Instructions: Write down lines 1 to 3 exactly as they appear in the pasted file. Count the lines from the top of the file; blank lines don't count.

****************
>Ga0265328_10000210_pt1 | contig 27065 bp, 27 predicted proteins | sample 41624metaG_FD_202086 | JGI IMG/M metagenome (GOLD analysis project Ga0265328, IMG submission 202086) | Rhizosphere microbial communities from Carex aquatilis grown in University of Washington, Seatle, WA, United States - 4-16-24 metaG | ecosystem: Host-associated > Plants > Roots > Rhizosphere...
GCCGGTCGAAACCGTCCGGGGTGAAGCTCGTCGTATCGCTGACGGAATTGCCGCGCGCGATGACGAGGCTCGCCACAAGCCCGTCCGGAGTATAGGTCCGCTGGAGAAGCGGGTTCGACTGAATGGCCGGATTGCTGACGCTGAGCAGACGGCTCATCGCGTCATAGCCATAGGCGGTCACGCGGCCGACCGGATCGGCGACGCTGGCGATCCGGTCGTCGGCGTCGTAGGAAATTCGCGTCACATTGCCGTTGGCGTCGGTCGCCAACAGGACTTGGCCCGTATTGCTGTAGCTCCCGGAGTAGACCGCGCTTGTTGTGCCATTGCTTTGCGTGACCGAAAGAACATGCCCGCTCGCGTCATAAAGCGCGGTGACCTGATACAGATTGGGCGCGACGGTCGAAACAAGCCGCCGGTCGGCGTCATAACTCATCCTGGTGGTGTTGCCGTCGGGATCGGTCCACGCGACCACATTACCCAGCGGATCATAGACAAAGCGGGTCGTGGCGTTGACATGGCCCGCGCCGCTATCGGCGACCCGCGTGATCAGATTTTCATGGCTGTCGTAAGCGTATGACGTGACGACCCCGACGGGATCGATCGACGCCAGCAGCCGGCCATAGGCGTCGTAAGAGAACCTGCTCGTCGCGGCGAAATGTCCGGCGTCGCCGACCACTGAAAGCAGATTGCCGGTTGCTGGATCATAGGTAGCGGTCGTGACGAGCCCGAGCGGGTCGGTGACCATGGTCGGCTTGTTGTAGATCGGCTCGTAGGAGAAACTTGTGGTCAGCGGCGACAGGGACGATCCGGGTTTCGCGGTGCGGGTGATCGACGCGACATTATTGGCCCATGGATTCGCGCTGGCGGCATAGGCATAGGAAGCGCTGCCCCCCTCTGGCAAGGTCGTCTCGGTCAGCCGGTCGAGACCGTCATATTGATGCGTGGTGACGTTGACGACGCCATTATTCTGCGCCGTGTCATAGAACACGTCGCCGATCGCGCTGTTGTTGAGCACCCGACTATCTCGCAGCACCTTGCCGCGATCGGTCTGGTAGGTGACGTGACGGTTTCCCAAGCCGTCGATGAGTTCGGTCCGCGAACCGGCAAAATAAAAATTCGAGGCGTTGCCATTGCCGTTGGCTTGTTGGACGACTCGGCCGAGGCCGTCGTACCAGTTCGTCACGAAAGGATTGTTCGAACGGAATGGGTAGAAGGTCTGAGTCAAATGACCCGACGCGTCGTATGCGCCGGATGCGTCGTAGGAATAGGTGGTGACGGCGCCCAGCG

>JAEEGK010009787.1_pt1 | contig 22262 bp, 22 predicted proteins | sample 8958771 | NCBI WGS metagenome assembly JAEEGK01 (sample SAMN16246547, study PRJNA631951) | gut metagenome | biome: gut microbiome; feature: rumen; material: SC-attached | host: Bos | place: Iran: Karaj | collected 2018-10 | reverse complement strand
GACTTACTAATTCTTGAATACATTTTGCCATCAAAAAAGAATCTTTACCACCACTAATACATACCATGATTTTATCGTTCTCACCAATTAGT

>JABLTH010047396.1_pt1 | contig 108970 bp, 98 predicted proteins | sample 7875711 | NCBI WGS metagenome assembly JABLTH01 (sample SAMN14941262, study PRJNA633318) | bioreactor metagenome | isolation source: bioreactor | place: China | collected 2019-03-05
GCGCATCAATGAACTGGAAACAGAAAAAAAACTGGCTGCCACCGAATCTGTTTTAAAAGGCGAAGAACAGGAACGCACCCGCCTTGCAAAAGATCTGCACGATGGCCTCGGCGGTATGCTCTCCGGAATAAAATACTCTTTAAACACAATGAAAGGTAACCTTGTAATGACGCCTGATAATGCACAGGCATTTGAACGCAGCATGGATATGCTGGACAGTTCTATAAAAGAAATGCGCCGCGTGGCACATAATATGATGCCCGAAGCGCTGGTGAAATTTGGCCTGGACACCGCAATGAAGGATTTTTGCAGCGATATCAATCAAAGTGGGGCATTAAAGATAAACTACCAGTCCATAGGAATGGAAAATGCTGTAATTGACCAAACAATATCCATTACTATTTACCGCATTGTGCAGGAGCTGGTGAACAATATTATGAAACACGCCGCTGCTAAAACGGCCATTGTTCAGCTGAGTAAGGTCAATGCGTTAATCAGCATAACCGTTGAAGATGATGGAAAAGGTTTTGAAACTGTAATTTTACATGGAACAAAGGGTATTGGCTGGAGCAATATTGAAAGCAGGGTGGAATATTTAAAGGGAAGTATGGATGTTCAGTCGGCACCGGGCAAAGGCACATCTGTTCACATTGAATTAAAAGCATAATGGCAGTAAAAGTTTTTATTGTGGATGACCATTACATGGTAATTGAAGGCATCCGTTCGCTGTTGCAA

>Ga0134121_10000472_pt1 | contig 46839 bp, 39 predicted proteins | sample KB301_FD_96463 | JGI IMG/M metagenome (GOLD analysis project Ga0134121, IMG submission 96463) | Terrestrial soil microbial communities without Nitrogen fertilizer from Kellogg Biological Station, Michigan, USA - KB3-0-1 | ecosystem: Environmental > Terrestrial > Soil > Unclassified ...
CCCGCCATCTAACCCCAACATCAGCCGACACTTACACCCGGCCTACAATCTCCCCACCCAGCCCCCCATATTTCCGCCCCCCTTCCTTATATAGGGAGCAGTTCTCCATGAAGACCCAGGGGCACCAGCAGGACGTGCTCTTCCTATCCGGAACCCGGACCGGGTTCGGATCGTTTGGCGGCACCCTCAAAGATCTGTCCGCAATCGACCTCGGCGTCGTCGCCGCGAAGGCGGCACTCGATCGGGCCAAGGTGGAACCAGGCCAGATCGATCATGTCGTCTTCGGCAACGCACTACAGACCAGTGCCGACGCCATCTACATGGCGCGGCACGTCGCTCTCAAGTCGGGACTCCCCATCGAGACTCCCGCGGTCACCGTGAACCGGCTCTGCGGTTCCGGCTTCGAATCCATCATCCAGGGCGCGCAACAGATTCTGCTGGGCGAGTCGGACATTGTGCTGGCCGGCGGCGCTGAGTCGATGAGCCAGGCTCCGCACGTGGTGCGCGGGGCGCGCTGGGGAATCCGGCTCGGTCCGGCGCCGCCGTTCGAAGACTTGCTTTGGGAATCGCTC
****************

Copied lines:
>Ga0265328_10000210_pt1 | contig 27065 bp, 27 predicted proteins | sample 41624metaG_FD_202086 | JGI IMG/M metagenome (GOLD analysis project Ga0265328, IMG submission 202086) | Rhizosphere microbial communities from Carex aquatilis grown in University of Washington, Seatle, WA, United States - 4-16-24 metaG | ecosystem: Host-associated > Plants > Roots > Rhizosphere...
GCCGGTCGAAACCGTCCGGGGTGAAGCTCGTCGTATCGCTGACGGAATTGCCGCGCGCGATGACGAGGCTCGCCACAAGCCCGTCCGGAGTATAGGTCCGCTGGAGAAGCGGGTTCGACTGAATGGCCGGATTGCTGACGCTGAGCAGACGGCTCATCGCGTCATAGCCATAGGCGGTCACGCGGCCGACCGGATCGGCGACGCTGGCGATCCGGTCGTCGGCGTCGTAGGAAATTCGCGTCACATTGCCGTTGGCGTCGGTCGCCAACAGGACTTGGCCCGTATTGCTGTAGCTCCCGGAGTAGACCGCGCTTGTTGTGCCATTGCTTTGCGTGACCGAAAGAACATGCCCGCTCGCGTCATAAAGCGCGGTGACCTGATACAGATTGGGCGCGACGGTCGAAACAAGCCGCCGGTCGGCGTCATAACTCATCCTGGTGGTGTTGCCGTCGGGATCGGTCCACGCGACCACATTACCCAGCGGATCATAGACAAAGCGGGTCGTGGCGTTGACATGGCCCGCGCCGCTATCGGCGACCCGCGTGATCAGATTTTCATGGCTGTCGTAAGCGTATGACGTGACGACCCCGACGGGATCGATCGACGCCAGCAGCCGGCCATAGGCGTCGTAAGAGAACCTGCTCGTCGCGGCGAAATGTCCGGCGTCGCCGACCACTGAAAGCAGATTGCCGGTTGCTGGATCATAGGTAGCGGTCGTGACGAGCCCGAGCGGGTCGGTGACCATGGTCGGCTTGTTGTAGATCGGCTCGTAGGAGAAACTTGTGGTCAGCGGCGACAGGGACGATCCGGGTTTCGCGGTGCGGGTGATCGACGCGACATTATTGGCCCATGGATTCGCGCTGGCGGCATAGGCATAGGAAGCGCTGCCCCCCTCTGGCAAGGTCGTCTCGGTCAGCCGGTCGAGACCGTCATATTGATGCGTGGTGACGTTGACGACGCCATTATTCTGCGCCGTGTCATAGAACACGTCGCCGATCGCGCTGTTGTTGAGCACCCGACTATCTCGCAGCACCTTGCCGCGATCGGTCTGGTAGGTGACGTGACGGTTTCCCAAGCCGTCGATGAGTTCGGTCCGCGAACCGGCAAAATAAAAATTCGAGGCGTTGCCATTGCCGTTGGCTTGTTGGACGACTCGGCCGAGGCCGTCGTACCAGTTCGTCACGAAAGGATTGTTCGAACGGAATGGGTAGAAGGTCTGAGTCAAATGACCCGACGCGTCGTATGCGCCGGATGCGTCGTAGGAATAGGTGGTGACGGCGCCCAGCG

>JAEEGK010009787.1_pt1 | contig 22262 bp, 22 predicted proteins | sample 8958771 | NCBI WGS metagenome assembly JAEEGK01 (sample SAMN16246547, study PRJNA631951) | gut metagenome | biome: gut microbiome; feature: rumen; material: SC-attached | host: Bos | place: Iran: Karaj | collected 2018-10 | reverse complement strand